Family Heirlooms

Heirlooms are an important thing in my family.  We like to hold onto our family legacies and pass items down from one generation to another, along with the stories that go with these items.  After Grandma passed away a year and a half ago, my relatives quickly began discussing who would inherit which items from Grandma’s home.  Some items had already been delegated to specific family members while Grandma was still alive.  Grandma’s house contained many, many family heirlooms that had been passed down through multiple generations, and we wanted to make sure that these valuable old items stayed in the family.

It had been decided several years ago that I would keep the big antique iron bed that I had slept in for many years.  But when the time came for it to be passed down to me, I couldn’t take it since I already had a large bed at my new home in Florida and my spare bedroom wasn’t big enough to accommodate the old iron bed along with the other furniture already in the room.  So my father agreed to take the iron bed.  Instead, I opted to receive the 100+ year old wooden vanity table that had belonged to my Great-Great-Aunt Leta and sat in my bedroom at home for many years after she died along with the chest of drawers that had belonged to my Great-Great-Great-Grandfather Richard.

Since I did not have the funds nor the time to make another trip back to my home state to take these items and drive them back down to Florida, we had to figure out another way to get them to me.  My father kept them in a storage unit until he could figure out how to safely get them to me in one piece.  After much research, he finally decided to ship these two furniture items to me via UPS.

He shipped Richard’s antique chest of drawers first, since it was the smallest and sturdiest of the items.  Using his ingenuity, my father packed the dresser into a large cardboard box and then tightly secured it to a sturdy handmade wooden pallet that he had fashioned specifically for this shipment.  He even screwed metal handles into the pallet in order to make it easier for the UPS employees to handle the large package.  He shipped it off and then we both held our breath and waited to see how the antique dresser would fare on the 1,400 mile journey.  Nearly a week later, the dresser arrived on my doorstep in perfect condition.  And it took half an hour for me to completely extract it from all the packaging, rope, and the wooden pallet.


It’s now on display in my spare bedroom, and I do keep clothing and other items inside of it.  This chest of drawers was handmade by my great-great-great grandmother sometime during the 1850’s, which would make it somewhere around 160 years old!!!  Legend has it that she was a very skilled carpenter.  She and her husband Richard immigrated here from Wales, England.  They spoke with heavy Welsh accents, which lasted through a few generations.  My own grandparents spoke with a lot of old English vocabulary.  Each drawer has a key hole and could be locked and unlocked with a key, but the key has long since been lost.  I am now the sixth generation in my family to own this item, and I’m very proud of it.  I can’t believe it has held out in good condition for as long as it has!!  And if you think this is shocking, then you’ll be even more shocked to know that this wasn’t even the oldest item in Grandma’s house.  She had an antique tea set in her china cupboard that had been passed down through the generations from the 1830’s, making that tea set somewhere around 180 years old!!!  If there’s one definitive thing I can say about my family, it’s that we hold onto items for a long time!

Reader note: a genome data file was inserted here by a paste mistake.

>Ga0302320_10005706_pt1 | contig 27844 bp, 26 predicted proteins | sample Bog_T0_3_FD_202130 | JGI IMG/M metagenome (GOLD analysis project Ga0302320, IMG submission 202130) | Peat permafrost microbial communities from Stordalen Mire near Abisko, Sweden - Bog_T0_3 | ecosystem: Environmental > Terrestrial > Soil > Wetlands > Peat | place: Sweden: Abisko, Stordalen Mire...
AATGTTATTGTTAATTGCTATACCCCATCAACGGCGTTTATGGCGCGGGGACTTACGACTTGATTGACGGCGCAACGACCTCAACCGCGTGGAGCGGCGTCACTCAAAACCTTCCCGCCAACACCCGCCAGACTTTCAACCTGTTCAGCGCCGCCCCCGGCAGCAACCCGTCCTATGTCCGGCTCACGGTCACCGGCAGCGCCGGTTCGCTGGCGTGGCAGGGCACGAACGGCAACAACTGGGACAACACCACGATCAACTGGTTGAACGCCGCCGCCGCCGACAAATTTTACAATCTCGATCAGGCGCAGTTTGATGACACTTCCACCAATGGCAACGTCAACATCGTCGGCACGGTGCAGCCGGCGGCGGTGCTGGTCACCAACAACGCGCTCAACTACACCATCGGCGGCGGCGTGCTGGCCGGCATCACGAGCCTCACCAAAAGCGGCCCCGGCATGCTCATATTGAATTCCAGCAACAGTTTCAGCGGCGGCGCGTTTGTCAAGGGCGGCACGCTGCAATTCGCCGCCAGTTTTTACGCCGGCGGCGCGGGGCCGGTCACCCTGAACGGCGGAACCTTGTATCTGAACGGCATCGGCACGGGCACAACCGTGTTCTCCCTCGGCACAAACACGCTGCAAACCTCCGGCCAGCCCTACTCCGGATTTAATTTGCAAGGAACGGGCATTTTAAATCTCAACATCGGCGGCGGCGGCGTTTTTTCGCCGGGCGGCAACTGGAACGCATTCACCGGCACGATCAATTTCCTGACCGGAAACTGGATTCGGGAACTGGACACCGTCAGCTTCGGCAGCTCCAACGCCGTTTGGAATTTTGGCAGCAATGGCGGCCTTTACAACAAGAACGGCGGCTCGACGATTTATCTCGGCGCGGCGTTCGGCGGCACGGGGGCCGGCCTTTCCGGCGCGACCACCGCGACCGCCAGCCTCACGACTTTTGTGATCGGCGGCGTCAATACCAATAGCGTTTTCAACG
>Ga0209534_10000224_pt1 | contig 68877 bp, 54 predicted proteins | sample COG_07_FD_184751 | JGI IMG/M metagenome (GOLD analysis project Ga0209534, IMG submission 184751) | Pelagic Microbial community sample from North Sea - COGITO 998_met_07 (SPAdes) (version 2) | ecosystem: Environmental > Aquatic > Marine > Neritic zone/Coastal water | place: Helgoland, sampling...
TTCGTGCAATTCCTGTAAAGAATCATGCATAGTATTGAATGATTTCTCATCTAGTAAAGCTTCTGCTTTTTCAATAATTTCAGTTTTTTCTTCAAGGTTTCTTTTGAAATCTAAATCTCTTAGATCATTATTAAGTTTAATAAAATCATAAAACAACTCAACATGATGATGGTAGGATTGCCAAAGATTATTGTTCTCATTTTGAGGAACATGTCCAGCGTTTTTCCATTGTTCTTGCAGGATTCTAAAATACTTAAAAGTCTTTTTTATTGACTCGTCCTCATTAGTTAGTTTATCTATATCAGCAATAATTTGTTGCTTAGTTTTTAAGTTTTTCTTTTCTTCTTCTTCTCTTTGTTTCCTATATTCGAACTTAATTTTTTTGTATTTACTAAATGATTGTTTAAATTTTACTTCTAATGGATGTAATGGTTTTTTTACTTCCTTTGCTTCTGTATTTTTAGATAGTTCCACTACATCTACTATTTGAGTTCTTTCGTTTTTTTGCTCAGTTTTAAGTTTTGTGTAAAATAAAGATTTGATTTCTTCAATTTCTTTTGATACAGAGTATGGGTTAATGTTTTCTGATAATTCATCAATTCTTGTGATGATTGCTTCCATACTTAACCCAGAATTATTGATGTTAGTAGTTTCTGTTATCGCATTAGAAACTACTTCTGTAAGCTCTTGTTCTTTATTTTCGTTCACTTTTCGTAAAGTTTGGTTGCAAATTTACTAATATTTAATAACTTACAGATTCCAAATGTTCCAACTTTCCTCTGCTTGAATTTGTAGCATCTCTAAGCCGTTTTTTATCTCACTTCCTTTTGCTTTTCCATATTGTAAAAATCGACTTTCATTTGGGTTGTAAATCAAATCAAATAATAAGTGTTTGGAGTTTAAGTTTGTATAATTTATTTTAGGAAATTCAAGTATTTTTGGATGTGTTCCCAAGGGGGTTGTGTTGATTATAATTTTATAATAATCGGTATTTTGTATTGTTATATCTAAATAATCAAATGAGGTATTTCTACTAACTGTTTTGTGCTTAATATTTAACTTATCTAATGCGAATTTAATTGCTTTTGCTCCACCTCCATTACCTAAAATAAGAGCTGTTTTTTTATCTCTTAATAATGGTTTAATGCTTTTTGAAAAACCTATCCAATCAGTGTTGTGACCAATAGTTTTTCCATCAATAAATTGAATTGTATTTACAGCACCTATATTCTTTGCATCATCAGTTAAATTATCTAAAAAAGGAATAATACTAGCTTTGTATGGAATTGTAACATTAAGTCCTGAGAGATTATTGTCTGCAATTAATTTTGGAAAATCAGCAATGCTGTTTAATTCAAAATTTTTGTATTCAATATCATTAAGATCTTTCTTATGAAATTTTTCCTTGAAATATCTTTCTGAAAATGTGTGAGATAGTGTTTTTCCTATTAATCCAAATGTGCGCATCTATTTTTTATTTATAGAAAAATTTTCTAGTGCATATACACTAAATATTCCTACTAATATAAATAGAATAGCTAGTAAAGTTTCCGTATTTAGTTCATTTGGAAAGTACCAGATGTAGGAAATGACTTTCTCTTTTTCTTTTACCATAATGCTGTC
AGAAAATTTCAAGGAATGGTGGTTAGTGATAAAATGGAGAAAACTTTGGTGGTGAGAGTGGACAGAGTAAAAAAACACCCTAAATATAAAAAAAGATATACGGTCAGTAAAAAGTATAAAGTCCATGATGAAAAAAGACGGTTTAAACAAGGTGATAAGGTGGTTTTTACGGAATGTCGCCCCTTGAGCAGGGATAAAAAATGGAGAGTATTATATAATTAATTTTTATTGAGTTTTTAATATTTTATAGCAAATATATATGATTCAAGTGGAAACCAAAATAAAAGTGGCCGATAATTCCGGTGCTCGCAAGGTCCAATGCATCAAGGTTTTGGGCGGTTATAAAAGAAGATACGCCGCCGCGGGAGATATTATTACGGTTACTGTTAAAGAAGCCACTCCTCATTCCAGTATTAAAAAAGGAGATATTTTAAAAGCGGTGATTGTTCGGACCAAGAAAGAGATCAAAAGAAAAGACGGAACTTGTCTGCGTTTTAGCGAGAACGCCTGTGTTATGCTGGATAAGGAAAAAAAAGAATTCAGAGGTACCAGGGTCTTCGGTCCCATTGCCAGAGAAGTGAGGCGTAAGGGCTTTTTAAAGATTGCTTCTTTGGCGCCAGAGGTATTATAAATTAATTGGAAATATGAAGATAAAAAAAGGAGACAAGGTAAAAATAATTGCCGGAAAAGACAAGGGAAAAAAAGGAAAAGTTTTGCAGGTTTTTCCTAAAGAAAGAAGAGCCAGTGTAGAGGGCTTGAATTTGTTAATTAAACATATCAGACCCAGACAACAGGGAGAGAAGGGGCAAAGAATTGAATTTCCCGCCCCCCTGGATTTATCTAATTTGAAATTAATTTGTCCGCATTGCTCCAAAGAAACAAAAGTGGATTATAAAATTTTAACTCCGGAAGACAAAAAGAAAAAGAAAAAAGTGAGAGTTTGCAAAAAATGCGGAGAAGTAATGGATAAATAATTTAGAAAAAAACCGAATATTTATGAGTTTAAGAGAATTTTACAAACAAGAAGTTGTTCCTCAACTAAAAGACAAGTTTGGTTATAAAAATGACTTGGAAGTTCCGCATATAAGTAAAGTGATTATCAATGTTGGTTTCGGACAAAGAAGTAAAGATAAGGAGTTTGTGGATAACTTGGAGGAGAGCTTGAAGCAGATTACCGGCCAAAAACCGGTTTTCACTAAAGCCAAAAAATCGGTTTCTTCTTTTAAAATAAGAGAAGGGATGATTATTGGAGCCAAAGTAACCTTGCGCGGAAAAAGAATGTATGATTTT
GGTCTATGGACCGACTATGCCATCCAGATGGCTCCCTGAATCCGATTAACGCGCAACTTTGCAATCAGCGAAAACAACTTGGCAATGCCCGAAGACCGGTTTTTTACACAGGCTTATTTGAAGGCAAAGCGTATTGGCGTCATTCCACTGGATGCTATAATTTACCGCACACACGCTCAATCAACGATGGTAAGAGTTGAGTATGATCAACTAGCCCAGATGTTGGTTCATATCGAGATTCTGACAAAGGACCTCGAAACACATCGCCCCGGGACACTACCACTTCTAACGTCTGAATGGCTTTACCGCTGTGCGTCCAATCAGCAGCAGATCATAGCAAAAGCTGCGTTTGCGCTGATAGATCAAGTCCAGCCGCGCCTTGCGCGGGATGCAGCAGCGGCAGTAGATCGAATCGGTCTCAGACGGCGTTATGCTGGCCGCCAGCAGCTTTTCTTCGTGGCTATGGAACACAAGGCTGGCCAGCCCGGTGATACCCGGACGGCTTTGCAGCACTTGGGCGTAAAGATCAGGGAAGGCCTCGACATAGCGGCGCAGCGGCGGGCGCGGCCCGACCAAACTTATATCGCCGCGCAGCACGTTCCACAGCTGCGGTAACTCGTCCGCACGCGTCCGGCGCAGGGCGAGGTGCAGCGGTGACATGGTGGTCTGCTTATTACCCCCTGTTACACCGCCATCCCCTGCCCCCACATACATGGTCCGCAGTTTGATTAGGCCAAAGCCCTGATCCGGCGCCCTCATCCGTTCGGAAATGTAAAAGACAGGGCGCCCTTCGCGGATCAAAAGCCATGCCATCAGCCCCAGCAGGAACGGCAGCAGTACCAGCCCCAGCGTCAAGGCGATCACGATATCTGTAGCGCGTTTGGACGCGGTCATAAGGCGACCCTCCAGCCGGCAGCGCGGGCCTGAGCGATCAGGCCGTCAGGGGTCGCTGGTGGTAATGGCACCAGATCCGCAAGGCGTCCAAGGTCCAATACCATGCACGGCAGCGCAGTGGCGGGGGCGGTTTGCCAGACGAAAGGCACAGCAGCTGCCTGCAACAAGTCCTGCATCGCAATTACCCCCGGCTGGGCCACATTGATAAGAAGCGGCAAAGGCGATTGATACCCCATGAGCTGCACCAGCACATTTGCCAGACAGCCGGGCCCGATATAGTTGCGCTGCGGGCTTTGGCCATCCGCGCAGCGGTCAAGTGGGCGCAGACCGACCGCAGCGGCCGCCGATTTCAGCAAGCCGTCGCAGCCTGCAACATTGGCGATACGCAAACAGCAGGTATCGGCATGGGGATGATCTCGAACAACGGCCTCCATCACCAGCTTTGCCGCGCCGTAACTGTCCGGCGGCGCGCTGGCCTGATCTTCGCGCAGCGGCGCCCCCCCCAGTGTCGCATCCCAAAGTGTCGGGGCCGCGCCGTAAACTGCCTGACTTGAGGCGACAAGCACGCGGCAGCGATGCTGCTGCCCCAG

After the dresser made it safely to my house in one piece, the next challenge was to ship the vanity table, which was a lot larger and far more fragile than the dresser.  Dad rightfully decided that it would be best to remove the heavy mirror and ship it separately.  So he sent the mirror through UPS in a large fitted box packed tight with blankets and insulation.  We held our breaths, and the mirror arrived safely and undamaged.

Finally it was time to ship the final piece: the vanity table itself.  Although not nearly as old as the 160 year old dresser, this item wasn’t nearly in as good a condition.  But once again Dad fashioned a strong handmade wooden crate, put the table into a large cardboard box, attached beams of wood inside of the box to prevent it from being crushed, and very tightly secured it into the wooden crate with rope and metal screws.  Then once again, we held our breath and waited.

When that package arrived, I have no idea how the UPS man was able to get it up the stairs to my front porch.  That was without a doubt THE largest package I have ever received through the mail.  This time, it took me close to a full hour with the help of a large Phillips screwdriver and a crowbar to open this package.  But when I finally unearthed the vanity table, I was heartbroken to see that it had sustained major damage during the journey to Florida.  One of the front legs had completely broken off.  The top of the table had been halfway jarred out of place from the rest of the table, leaving a large open gap on both sides.  A large piece of ancient wood had also broken off from somewhere underneath the table, making it impossible to open one of the drawers.  But we knew this table was very old and fragile, and this was the risk we took by shipping it through the mail.